Understanding how bags of visual words work

From 10 years ago [1], bags of visual words (also called bags of features or bags of keypoints) has been widely used in computer vision community for image classification and recognition.

Computing similarity between two pictures is complicated because there are many pixels in one image. Usually, scientists try to extract features such as color, shape or texture in order to compare images. One difficulty with the standard techniques is to compute features robust to rotation, zoom, illumination, noise and occlusion. Another difficulty is that most of the techniques need to segment the object before describing it.

Interest points (or keypoint) such as SIFT, SURF, etc. solve most of the problem : they are robust and do not need any segmentation, so it is very easy to use them. Extracting interest points for comparing images is a good idea. After extracting points, there are mainly two options : 1) matching the points of one image with the points of another image in order to do stitching, object recognition and localization or 2) make a statistical description of the images by counting the different “kind of” keypoints contained in image, this is the Bags of Visual Words – BoVW – technique. BoVW is used for image classification.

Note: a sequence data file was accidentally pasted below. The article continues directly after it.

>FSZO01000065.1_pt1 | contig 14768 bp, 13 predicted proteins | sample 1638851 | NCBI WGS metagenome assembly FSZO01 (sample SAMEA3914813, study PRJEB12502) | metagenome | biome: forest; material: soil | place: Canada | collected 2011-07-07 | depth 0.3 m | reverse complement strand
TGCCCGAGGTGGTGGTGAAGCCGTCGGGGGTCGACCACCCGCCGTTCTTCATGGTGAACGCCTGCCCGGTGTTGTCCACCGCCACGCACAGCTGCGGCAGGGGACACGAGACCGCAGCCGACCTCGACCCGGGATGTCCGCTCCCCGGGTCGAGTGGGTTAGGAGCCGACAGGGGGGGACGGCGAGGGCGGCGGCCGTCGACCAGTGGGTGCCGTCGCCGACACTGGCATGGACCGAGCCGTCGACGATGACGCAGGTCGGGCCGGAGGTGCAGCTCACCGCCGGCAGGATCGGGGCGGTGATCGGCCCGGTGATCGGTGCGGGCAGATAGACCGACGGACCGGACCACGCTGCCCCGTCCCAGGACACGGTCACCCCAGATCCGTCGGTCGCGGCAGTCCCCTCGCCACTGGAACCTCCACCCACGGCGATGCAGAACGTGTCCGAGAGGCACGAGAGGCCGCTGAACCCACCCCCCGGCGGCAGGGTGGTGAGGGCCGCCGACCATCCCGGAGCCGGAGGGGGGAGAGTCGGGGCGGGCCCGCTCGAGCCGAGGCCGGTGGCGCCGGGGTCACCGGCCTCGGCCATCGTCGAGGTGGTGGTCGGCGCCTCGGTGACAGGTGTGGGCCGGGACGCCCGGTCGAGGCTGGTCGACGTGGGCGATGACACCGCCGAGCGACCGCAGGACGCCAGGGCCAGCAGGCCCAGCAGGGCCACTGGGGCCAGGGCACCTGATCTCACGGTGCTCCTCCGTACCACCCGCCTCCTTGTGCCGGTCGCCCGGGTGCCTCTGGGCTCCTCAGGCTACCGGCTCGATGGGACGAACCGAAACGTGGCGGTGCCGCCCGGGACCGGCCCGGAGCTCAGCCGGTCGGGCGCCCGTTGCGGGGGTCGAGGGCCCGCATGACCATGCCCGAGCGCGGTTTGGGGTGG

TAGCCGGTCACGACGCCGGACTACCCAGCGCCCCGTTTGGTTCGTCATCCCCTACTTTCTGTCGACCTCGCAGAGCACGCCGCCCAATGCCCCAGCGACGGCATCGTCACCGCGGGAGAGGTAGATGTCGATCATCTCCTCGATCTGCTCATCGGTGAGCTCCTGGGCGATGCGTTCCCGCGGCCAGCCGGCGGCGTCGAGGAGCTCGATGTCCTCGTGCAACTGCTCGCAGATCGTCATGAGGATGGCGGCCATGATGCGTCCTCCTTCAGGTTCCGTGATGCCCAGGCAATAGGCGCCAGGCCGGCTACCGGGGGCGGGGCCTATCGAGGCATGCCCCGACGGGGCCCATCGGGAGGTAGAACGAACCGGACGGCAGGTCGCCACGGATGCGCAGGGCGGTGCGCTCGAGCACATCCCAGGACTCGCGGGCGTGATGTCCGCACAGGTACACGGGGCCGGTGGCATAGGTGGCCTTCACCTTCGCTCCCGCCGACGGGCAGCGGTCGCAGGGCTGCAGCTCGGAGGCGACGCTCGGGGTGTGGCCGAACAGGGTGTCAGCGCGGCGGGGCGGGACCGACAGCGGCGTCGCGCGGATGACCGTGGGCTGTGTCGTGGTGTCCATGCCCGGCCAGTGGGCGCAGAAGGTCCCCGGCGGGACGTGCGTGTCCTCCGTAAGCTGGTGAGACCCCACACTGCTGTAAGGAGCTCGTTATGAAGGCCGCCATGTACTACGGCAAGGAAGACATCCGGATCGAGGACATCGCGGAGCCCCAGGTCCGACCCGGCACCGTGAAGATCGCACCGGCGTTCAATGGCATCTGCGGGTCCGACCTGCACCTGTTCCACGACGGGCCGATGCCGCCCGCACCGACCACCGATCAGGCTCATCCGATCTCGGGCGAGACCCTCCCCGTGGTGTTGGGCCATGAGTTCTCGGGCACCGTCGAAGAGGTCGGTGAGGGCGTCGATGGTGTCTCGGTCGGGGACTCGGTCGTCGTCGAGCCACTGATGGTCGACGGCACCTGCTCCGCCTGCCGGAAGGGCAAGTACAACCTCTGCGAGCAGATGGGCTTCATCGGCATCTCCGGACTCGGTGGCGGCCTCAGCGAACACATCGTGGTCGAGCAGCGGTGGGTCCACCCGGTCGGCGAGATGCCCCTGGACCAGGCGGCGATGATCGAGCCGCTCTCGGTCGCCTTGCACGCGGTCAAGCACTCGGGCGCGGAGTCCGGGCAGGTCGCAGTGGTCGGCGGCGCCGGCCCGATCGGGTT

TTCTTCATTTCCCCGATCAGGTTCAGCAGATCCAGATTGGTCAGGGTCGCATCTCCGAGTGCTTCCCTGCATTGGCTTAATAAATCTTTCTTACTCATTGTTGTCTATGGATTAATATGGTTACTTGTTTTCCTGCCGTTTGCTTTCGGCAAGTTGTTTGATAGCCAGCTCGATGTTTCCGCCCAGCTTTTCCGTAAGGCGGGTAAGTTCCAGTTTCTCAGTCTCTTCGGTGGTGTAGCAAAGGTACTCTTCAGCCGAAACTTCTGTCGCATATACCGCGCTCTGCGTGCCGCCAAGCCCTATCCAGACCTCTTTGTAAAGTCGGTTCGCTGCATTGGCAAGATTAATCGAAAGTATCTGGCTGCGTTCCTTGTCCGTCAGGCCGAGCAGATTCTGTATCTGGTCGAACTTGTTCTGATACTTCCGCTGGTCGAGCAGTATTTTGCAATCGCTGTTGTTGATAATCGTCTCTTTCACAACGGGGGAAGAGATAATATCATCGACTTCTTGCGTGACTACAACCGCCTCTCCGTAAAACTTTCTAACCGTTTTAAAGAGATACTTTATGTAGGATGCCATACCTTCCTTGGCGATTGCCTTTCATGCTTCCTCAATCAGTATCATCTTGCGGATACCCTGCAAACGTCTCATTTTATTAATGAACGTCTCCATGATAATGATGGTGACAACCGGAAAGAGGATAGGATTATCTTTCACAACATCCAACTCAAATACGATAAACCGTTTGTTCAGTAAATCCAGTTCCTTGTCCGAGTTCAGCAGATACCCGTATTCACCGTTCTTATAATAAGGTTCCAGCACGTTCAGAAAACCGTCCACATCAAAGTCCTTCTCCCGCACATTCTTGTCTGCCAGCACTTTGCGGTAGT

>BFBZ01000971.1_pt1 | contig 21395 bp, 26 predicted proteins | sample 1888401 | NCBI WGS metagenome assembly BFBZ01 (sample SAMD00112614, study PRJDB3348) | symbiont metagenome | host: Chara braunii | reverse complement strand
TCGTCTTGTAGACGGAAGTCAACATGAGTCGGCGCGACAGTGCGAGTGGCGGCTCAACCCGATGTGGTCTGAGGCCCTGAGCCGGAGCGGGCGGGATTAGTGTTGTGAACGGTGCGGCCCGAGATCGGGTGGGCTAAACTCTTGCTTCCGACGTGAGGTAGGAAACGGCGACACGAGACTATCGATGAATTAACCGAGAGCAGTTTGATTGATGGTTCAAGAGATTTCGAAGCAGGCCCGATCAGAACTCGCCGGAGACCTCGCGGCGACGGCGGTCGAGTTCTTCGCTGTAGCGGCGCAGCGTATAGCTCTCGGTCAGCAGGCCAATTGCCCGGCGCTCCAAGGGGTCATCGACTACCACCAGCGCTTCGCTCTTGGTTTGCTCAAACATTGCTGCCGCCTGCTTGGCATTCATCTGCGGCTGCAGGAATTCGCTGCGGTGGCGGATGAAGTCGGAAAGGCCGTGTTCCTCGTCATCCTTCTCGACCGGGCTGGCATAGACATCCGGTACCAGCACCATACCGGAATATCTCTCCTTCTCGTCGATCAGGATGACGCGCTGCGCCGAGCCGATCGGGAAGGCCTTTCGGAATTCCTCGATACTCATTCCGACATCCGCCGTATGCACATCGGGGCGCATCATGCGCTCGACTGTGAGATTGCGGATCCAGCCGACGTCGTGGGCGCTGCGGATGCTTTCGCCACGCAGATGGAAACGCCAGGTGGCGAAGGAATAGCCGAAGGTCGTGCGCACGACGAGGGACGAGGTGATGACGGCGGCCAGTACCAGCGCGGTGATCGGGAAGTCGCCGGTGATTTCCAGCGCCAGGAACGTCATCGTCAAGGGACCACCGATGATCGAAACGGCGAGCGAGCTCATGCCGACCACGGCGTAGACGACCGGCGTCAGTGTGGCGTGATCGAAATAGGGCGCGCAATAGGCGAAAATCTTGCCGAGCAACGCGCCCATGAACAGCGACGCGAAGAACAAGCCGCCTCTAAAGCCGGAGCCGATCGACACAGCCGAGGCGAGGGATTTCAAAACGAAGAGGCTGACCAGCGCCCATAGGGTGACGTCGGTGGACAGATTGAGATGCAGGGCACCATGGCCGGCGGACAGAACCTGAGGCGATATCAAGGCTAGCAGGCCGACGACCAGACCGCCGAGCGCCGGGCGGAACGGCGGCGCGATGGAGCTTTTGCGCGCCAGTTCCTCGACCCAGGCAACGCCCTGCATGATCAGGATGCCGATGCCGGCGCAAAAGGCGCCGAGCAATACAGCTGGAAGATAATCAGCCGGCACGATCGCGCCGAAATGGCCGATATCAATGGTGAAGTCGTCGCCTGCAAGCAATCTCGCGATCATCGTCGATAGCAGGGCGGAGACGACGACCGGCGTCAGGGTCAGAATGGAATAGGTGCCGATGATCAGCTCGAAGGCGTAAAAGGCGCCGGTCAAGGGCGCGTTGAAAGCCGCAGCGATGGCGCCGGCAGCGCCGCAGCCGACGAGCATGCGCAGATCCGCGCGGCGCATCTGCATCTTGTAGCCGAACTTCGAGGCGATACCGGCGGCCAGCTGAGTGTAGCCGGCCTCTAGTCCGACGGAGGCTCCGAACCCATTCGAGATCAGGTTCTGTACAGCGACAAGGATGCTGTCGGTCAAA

How the bags of visual words works ?

Here is the principle in 4 simple steps :

  1. Extracting the keypoints of images. You can use SURF to do this.
  2. Creating a visual dictionary by clustering all the keypoints. You can use k-means and fix k between 200 and 2 000, for example 1 000.
  3. For one image, you have to check in which cluster is each keypoint. So you will build a histogram with 1 000 bins, where each bin correspond to a cluster. The value of one bin is equal to the number of keypoints of the image that are in the related cluster.
  4. Each image is described by a vector so you can do supervised classification by using SVM.


[1] Csurka, G., Dance, C., Fan, L., Willamowski, J., & Bray, C. (2004, May). Visual categorization with bags of keypoints. In Workshop on statistical learning in computer vision, ECCV (Vol. 1, No. 1-22, pp. 1-2).

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